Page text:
Your new smartphone can do a lot more than make calls, browse the web or pick up email.
It can also help you save money when shopping for new products, provide free video calling to friends and family around the world or serve as a replacement for other digital devices.
That's right, while a smartphone might cost a hundred or two with a 2-year data plan, that pocket-sized companion could mean less strain on your wallet in other areas.
The following are five such ways your smartphone can help save you money while performing day-to-day tasks.
Sure, your smartphone can be used to call people — it is a phone after all — but if you use an application ("app") like Skype (for iPhone, Android or Windows Phone) or FaceTime (for iPhone) you not only can make calls anywhere in the world for free, but you have the added benefit of video, too. As long as you're in a Wi-Fi network (or via cellular connectivity) you can call other Skype or FaceTime users -- on a smartphone, tablet or computer -- and talk as long as you like.
With Skype, you can also swap files and text with the person you're chatting with. Another iPhone app called Fring lets up to four people video chat at the same time. If you consider all the money you could be spending on long distance calling, free apps like Skype, FaceTime and Fring make sense and saves cents.
Barcode scanning apps
Speaking of apps, there are more than a dozen that can tell you if what you're about to buy is a good deal or not — and these apps work with multiple platforms, such as iPhone, Android, BlackBerry and Windows Phone. For example, with Red Laser, SnapTell or ShopSavvy, use your smartphone's camera to take pictures of product barcodes and within a second or two you'll see which retailer has the best price online or at retail around you (via the smartphone's GPS technology). If you scan a barcode on a $20 DVD, you might see it's $13 down the street at another store -- and you'll also get turn-by-turn directions there, if you like. Or you'll see that same movie as low as $11 on the Internet, with links to buy it on the spot.
It's a digital Swiss Army Knife
The third way a smartphone can save you money is because it replaces so many other portable digital devices you might buy otherwise. This includes a camera, camcorder, radio, MP3 player, gaming system, landline phone, pedometer and GPS navigation unit, to name a few. Granted, in some cases a smartphone doesn't perform a task as well as a standalone device, but if it's good enough for you — and you have the phone with you everywhere you go — it makes up for the slight difference in quality. In some cases you'll have more options when using your smartphone, such as emailing a photo you snapped right away or calling a restaurant you found via GPS. Many people are even using a smartphone more than their personal computer for some tasks, such as reading email and surfing the web, as it's convenient to do it on a device you have with you at all times.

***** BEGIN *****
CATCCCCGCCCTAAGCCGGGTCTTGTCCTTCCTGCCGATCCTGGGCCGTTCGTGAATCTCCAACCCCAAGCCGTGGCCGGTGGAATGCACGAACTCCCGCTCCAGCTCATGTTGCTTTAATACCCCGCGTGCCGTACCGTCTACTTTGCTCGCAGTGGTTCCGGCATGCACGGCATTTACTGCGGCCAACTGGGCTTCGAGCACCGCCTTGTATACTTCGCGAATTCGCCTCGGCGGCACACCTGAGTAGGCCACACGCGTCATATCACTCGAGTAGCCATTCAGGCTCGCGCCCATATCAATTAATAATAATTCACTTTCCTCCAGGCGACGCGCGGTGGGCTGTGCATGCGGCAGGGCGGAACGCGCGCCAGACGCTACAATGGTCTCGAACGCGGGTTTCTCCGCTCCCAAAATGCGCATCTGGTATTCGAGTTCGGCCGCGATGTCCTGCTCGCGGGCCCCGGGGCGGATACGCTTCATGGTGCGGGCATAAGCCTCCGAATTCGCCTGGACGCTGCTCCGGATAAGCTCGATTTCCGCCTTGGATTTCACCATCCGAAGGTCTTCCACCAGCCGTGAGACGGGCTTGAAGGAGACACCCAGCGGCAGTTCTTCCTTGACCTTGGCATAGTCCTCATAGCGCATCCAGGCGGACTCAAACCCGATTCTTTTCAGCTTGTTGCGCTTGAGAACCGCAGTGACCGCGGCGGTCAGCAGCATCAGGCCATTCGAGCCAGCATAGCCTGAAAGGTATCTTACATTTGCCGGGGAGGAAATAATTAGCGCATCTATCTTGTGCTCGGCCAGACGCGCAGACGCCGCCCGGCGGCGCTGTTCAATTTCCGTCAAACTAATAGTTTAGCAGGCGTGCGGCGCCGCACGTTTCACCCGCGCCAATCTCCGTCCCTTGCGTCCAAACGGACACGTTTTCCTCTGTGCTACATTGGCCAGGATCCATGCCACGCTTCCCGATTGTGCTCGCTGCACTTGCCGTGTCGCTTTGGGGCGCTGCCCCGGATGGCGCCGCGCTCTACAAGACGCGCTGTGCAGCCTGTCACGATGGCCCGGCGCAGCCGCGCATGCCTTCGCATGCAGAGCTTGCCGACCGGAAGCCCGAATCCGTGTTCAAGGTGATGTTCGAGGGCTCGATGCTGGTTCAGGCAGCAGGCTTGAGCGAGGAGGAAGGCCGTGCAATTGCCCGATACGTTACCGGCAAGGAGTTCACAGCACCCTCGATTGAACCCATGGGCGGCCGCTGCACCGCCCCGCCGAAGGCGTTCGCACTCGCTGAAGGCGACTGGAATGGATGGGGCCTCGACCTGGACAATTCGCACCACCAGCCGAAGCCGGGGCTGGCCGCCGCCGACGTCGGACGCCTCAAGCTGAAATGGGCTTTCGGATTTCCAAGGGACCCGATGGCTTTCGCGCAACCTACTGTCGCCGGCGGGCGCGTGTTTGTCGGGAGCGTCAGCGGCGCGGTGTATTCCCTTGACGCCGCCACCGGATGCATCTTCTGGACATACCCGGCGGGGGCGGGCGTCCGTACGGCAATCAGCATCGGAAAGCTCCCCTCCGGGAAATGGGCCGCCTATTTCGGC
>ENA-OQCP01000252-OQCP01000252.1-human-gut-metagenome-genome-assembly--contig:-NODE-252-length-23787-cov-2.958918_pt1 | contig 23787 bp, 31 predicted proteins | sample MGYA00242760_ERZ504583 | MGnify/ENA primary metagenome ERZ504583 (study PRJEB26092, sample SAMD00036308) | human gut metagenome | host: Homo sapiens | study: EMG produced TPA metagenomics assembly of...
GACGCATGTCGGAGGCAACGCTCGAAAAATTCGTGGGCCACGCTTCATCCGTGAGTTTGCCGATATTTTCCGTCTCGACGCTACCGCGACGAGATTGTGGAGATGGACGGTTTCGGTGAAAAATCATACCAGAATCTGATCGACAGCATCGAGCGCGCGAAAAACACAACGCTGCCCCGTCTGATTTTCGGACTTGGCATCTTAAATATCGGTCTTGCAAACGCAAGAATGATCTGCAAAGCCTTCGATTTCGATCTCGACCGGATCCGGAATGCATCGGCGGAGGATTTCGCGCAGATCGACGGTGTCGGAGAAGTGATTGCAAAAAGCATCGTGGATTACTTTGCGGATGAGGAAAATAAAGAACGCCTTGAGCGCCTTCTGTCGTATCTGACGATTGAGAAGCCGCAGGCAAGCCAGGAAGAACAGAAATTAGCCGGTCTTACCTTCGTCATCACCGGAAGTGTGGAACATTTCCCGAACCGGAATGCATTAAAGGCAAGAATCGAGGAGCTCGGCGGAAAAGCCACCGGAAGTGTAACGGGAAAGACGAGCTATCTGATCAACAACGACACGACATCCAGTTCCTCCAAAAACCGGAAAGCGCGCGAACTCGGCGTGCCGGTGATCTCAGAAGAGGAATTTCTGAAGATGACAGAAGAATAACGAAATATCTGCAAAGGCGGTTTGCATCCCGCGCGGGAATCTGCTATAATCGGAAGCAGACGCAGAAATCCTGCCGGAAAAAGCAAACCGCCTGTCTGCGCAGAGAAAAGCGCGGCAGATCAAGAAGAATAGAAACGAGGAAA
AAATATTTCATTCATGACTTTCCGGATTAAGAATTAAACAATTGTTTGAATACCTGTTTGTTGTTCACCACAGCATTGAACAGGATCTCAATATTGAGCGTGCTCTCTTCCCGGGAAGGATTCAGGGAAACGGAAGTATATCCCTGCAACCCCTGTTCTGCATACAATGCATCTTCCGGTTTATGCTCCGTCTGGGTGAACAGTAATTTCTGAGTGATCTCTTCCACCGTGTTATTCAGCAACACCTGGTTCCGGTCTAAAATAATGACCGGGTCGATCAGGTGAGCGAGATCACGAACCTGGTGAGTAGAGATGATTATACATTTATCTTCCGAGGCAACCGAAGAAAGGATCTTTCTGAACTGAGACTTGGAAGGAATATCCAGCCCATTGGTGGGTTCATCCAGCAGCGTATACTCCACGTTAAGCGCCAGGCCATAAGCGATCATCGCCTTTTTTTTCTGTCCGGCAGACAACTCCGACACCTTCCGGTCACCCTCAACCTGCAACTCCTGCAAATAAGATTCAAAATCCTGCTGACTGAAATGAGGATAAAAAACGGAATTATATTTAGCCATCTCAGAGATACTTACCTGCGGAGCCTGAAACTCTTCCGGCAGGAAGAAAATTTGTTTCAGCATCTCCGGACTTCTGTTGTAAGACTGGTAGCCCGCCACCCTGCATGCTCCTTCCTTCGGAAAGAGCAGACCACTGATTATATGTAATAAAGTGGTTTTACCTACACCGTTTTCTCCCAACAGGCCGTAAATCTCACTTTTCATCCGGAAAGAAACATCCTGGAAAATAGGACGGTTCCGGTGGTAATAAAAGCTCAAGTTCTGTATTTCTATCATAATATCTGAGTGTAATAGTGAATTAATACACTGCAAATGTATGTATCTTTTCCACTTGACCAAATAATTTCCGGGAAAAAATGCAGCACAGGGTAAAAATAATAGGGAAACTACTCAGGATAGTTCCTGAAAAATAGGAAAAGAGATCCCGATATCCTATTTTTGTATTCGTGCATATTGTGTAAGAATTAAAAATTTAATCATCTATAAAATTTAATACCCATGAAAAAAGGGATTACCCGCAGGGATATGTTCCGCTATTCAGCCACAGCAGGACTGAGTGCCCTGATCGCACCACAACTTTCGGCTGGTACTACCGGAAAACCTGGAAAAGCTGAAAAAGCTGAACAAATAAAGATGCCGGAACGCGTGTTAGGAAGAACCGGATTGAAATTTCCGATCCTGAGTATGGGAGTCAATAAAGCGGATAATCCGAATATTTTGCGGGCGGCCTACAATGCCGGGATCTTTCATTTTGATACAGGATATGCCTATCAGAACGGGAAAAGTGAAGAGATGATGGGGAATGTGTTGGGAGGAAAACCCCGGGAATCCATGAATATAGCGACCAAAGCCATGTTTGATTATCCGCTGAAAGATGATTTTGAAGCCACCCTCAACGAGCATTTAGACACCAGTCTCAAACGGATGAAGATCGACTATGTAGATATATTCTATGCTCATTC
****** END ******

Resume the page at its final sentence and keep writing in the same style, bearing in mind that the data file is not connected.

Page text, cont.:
Imagine one day you're walking down the street and you feel your smartphone vibrate while it's in your pocket or purse. You pull it out, glance at the screen and see there's a special on sweaters at Old Navy across the street. Apps like Push A Deal and Deals.by are just two examples of free shopping apps that push hot deals to you based on your geographical location. You can select the kinds of deals you're interested in — such as fitness apparel, restaurants or consumer electronics -- and you'll be notified about sales, coupons and giveaways at retailers you happen to be near. These apps use the smartphone's GPS chip to establish your exact location — and of course it works in different cities, states and countries such as Canada.
It's also a middleman
Your smartphone isn't just a device to use on its own — it can communicate with your computer, television, car and home. This can all save you time, money and aggravation, as you can access what you need wherever life takes you. For example, if you need an important file on your computer at home, you can log in with one of the many "remote access" apps on your smartphone and grab it as if you were in front of your PC (personally, I like Splashtop). Forgot to set your digital video recorder (DVR)? Open up an app to set your favorite show while in line at the bank. Many cars now have apps that let you unlock doors remotely or to see your gas level and tire pressure, and other info. Depending on your home alarm system you can enable or disable alarms through your smartphone and perhaps tap into your surveillance cameras to see what's going on at home -- from a distance.